WiredFebruary 24, 20201238
The Kominek family farm is a green expanse of hay and alfalfa in northern Colorado. The family has planted and raked crops for half a century, but as yields declined over recent years, the farm began losing money. In late 2017, Byron Kominek went looking for more profitable alternatives, including installing solar panels and selling electricity to the utility. But Boulder County’s land-use codes made it difficult to use their 24 acres for anything but farming.
Construction is slated to begin this spring on a 1.2-megawatt solar power system on the Kominek farm. Some 3,300 solar panels will rest on 6-foot and 8-foot-high stilts, providing shade for crops like tomatoes, peppers, kale, and beans on a five-acre plot. Pasture grasses and beehive boxes are planned for the perimeter.
If successful, the project could serve as a model for other cash-strapped farmers, by transforming underperforming fields into potentially money-making hubs of renewable energy and fresh food.
Xcel Energy, the state’s biggest utility, has agreed to pay for each kilowatt-hour delivered from the Kominek’s solar panel installation to the grid. Their neighbors can buy into the project, too. Participants invest in a percentage of the array, then receive credits on their monthly utility bills. Their investment also helps defray some of the farmers’ upfront construction costs.
The vegetables will be sold through a community farm-share program, which allows neighbors to invest in the project in exchange for boxes of produce.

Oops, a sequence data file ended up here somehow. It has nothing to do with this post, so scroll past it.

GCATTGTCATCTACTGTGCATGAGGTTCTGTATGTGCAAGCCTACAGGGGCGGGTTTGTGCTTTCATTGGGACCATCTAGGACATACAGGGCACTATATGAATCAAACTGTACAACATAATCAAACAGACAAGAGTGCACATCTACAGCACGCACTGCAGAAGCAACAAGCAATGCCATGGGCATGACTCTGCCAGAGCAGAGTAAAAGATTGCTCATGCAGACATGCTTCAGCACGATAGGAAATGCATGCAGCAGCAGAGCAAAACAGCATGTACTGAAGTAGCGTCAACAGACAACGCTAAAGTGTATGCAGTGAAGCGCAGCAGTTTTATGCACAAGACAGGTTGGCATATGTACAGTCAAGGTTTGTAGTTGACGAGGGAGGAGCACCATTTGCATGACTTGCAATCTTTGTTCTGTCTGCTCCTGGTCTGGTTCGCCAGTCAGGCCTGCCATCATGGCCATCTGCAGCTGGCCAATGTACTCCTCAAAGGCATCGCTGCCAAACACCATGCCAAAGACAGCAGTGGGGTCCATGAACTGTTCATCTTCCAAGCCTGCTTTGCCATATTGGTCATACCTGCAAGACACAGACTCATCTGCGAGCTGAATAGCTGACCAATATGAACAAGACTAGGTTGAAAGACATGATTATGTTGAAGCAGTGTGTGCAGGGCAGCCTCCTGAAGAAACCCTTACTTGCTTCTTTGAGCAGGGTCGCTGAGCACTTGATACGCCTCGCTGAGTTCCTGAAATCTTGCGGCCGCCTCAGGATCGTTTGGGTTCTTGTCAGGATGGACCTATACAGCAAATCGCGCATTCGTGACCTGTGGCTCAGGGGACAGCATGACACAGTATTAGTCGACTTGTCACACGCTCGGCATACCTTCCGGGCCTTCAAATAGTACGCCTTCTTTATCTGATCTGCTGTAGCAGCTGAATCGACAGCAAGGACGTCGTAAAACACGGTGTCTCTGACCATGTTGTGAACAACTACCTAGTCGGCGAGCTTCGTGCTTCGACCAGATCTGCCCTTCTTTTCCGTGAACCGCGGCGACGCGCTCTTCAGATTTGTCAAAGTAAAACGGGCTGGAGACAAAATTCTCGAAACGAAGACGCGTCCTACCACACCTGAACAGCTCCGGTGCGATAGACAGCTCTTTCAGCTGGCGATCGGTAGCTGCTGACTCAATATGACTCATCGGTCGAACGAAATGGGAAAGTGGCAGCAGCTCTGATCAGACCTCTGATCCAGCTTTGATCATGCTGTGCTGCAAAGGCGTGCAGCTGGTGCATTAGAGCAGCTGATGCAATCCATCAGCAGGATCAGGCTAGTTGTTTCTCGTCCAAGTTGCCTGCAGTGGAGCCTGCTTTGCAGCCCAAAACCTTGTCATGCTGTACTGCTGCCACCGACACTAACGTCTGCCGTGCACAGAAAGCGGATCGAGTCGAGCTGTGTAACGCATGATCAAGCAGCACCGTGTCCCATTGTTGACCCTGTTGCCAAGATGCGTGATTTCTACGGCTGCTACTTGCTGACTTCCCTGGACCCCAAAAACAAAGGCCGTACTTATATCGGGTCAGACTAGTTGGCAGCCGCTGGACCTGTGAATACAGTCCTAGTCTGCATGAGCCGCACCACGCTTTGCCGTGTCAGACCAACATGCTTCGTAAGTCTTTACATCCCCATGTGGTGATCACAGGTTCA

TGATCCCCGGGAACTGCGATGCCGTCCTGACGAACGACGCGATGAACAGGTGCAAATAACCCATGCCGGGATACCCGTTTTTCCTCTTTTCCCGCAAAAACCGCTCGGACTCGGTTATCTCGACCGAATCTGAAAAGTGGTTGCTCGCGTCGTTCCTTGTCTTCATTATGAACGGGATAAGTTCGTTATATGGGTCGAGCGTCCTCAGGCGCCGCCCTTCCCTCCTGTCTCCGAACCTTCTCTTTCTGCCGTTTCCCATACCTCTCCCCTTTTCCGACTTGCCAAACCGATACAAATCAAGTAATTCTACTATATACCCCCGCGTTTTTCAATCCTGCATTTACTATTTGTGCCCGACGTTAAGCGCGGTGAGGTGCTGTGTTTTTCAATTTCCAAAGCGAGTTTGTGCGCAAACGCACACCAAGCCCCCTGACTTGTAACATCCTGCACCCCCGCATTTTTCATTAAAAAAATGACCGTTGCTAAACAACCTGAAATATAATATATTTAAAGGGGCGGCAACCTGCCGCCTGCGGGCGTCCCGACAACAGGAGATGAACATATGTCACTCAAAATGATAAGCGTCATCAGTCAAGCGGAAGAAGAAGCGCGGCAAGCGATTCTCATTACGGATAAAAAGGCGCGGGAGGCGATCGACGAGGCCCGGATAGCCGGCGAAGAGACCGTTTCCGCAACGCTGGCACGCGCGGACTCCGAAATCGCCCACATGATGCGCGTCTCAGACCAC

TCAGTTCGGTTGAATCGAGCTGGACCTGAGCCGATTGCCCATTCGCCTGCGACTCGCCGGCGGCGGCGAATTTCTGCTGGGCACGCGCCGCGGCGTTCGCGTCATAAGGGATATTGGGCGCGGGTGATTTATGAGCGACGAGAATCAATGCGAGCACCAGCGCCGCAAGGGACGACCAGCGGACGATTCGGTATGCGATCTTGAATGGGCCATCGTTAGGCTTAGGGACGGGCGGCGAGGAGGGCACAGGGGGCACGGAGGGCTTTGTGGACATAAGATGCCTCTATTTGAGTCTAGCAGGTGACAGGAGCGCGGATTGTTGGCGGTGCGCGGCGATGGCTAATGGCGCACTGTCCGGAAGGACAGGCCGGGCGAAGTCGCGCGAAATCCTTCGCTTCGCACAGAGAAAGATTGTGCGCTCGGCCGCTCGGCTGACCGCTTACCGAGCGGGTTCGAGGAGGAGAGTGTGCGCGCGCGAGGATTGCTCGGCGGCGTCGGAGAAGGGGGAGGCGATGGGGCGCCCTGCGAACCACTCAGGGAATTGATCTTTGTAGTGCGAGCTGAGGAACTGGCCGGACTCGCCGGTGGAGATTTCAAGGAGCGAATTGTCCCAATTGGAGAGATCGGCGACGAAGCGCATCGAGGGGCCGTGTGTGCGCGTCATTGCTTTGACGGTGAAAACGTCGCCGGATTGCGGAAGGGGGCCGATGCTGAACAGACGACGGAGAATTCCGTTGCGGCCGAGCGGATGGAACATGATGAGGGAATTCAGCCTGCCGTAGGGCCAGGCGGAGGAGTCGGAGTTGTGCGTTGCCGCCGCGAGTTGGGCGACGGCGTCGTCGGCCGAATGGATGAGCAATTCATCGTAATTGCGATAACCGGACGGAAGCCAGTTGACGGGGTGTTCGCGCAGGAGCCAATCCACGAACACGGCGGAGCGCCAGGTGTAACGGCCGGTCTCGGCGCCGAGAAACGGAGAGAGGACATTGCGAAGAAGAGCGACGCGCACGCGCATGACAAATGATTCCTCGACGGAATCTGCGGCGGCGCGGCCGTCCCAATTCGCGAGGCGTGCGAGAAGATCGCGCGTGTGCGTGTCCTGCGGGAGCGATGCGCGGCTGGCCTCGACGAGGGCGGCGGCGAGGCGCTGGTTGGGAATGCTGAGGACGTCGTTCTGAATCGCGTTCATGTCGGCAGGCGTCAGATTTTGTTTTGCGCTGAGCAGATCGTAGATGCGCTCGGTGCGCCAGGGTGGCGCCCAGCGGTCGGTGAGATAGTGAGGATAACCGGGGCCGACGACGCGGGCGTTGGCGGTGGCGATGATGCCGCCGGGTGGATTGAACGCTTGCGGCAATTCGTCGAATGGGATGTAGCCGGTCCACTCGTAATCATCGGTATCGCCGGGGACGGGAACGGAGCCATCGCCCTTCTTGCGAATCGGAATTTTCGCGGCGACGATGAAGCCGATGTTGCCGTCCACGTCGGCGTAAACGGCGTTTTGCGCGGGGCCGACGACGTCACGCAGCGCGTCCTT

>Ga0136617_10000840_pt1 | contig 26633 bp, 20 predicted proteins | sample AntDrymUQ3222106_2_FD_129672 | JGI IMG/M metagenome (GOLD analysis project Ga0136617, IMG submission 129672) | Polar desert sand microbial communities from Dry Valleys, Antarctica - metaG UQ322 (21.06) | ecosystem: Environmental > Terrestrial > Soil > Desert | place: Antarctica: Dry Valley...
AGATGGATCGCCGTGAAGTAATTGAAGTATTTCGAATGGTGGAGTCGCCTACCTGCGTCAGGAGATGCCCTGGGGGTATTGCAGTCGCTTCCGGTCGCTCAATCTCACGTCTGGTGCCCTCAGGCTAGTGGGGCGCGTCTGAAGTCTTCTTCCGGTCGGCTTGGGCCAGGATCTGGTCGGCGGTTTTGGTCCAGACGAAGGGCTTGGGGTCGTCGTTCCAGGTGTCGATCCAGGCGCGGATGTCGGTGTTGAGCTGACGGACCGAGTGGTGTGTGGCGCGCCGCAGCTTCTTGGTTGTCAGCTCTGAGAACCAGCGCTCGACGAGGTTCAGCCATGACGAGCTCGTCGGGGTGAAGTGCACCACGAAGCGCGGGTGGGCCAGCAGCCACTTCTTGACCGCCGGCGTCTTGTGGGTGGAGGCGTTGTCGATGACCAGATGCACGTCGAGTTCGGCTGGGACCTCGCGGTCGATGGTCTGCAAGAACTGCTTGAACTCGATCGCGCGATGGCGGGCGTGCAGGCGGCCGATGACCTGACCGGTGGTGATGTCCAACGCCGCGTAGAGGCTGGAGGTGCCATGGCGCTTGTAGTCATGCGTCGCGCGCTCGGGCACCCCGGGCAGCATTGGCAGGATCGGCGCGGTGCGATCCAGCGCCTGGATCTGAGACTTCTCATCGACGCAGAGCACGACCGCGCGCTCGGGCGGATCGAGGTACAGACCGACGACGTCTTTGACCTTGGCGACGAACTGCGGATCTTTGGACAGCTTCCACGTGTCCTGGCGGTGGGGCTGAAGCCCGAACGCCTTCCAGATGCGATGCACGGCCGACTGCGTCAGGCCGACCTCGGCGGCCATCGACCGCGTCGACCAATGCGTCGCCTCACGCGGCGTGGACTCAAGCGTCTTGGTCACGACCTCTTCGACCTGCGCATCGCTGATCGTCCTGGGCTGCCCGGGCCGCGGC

In the United States, less than 5 megawatts’ worth of solar panel installations have crops planted beneath them, according to the National Renewable Energy Laboratory, or NREL. That’s barely a speck of the country’s 71,300 megawatts of installed solar power capacity. The farm-plus-solar sector is relatively bigger in Japan, where the concept first emerged over a decade ago. Hundreds of projects now exist, including a 35-megawatt solar panel installation that hovers over fields of ginseng, herbs, and coriander.
Proponents say that this approach could allow for widespread renewable energy development without displacing much-needed land for food. Recent studies suggest that it could lead to more efficient energy and crop production by creating a cooler, moister microclimate.